Filed under Uncategorized

2 responses to “God finally sticks it to the Rockettes.

  1. cat e. abrams

    I’m not sure what to say…But I feel like I should say something since you have quoted me so often….

    In regards to the pageant, no one forces anyone to watch the pageant… it’s their own choice. If you come to the pageant and decide that you want to follow Jesus, what harm is there in that? I would also like to point out that the pageant is paid for by those who attend, not those who pass around the collection plate. Everyone who buys a ticket is paying for the pageant….. so if you, Chris, choose to see the pageant (of your own free will) and buy a ticket, and by doing do, pay for a pageant that you are watching… is that Christianity gone bad?

    And to be honest, the role of the church IS, in part, to teach non-Christians about Jesus. Jesus’ last words on earth were “Therefore, go and make disciples of all the nations, baptizing them in the name of the Father and the Son and the Holy Spirit. Teach these new disciples to obey all the commands I have given you. And be sure of this: I am with you always, even to the end of the age.” (Matthew 28: 19-20).

    The church is to feed the hungry and take care of the sick, and to teach others about Christ.

    I’m not writing to defend the church…. First Baptist is a place that I choose to go to learn and worship and fellowship. My religion is to have a relationship with Jesus Christ. I can do that anywhere. How can you say that I believe that Jesus is only for the elect? I believe that God wants EVERYONE! You, me, Christian, Jew, Catholic, Muslim, Baptist, etc. I believe that is He is the creator of everyone and everything. That He loves us more than anything and yearns to have a relationship with you and with me and with everyone else. Where do you come to think that I believe that God is just for Baptists? I never said that you have to attend our church to be Christian… you have to believe in Jesus Christ to be called a ‘Christian’ but that is just a title. I just want you, and everyone else, to know who Christ is, that He died because he loves you and that he wants to be a part of your life. If you choose to come to a show and in the process, hear that message, why is that wrong?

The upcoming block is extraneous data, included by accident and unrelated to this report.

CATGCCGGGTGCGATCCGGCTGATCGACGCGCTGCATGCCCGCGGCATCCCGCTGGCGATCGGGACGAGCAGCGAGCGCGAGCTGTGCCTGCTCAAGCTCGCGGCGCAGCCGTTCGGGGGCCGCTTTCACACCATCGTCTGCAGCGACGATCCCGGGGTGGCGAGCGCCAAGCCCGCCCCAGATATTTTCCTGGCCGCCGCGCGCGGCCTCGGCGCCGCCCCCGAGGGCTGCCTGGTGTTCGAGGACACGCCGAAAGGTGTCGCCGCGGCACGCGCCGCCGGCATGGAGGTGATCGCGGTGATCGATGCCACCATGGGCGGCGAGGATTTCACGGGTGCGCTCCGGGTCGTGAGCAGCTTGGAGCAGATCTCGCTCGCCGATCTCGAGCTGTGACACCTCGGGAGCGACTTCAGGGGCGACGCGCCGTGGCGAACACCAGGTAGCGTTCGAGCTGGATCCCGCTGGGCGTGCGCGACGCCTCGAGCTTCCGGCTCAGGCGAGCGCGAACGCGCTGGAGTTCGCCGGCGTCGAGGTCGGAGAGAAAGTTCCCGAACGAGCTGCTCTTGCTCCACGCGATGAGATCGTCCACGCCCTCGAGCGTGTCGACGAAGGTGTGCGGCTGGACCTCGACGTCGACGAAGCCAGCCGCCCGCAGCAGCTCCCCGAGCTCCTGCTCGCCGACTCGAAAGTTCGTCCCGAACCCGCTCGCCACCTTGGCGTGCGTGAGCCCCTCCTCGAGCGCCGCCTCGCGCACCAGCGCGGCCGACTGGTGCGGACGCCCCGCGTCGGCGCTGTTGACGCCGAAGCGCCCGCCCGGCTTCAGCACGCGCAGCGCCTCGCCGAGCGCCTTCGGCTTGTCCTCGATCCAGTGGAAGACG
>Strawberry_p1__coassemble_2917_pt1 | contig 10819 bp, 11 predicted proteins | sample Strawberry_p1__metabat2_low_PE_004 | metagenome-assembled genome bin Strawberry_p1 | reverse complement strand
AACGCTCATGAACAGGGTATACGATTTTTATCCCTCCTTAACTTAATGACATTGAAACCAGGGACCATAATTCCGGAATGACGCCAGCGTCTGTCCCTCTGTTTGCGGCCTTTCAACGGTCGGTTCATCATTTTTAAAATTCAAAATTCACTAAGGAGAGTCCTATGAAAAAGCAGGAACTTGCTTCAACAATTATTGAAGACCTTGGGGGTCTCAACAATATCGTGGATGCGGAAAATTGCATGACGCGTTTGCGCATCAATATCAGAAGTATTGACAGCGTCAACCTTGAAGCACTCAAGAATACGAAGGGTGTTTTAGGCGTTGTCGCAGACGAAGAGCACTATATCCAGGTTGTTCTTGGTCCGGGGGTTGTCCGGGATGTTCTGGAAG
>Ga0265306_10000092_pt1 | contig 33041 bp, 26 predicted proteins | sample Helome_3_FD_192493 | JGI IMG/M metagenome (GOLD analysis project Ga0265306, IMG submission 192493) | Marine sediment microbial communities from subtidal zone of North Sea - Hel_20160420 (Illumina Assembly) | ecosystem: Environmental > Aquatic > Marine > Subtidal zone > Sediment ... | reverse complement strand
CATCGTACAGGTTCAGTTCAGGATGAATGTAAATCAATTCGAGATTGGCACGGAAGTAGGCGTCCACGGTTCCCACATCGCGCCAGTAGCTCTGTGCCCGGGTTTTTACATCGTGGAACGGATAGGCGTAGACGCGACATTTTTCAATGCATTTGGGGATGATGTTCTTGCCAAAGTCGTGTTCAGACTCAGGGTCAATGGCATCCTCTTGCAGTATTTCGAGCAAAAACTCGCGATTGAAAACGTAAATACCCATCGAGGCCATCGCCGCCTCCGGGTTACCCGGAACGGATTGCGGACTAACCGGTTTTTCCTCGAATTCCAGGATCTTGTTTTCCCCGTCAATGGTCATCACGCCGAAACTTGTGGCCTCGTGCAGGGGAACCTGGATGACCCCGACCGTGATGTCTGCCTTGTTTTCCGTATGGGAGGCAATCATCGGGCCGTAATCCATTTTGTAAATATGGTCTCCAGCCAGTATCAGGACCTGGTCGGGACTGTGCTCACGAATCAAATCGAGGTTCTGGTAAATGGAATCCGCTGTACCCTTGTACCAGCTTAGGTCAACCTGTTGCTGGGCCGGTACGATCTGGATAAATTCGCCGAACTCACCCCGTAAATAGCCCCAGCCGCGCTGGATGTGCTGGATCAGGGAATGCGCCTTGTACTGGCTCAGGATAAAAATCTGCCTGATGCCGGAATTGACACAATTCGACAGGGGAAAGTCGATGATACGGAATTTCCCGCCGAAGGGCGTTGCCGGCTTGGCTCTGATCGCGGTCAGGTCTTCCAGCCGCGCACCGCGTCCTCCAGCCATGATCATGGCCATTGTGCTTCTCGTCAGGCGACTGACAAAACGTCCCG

2. thespine11

    Oh, Cat E,

    How lovely of you to write.

    But please read my words carefully.

    I did not accuse YOU of believing that Jesus is only for the elect.

    I simply wrote that this was one of the core beliefs of certain Baptists. And I’ve met some of them.

    You’re right. God, should he exist, ought to want everyone. I just don’t think that is true of all Christians, though. Some really enjoy their own exclusivity rather too much.

    I’m not too fond of your using the phrase “teaching non-Christians about Jesus.” That sounds like non-Christians are, well, dumb. That they need to be taught. As if they don’t know anything about Christianity. As if they don’t see some of the things done in its name.

    Nah, some people just don’t buy your stuff, Cat E. Which is why, perhaps, your priest figured he needed to go all Hollywood.

    Sneak in the back door, as it were.

    If Christian is just a title, then Baptist is just a title. So let’s get rid of these titles and just be nice to each other. What do you say?

    As for the Broadway money, I would love to believe that the $1.3 million is coming straight out of ticket sales.

    But I also know producers.

    They like to be paid upfront. Which means you must have had amazing advance sales. Or not.

    Maybe some of the upfront money did come out of the collection plate. Have a think about it.

    What is funny (and I really do think the Pond focuses on the funny side of life) is that you need to spend so much money to put on a show that gets your message across.

    Don’t you think that’s funny?

    I mean, Jesus was a carpenter.

    Not the Carpenters.


    PS Please let me know how many conversions you get for your $1.3 million.

    I mean, you know, that $1.3 million might have been better spent elsewhere.

    The Marlins need some decent pitching, for example.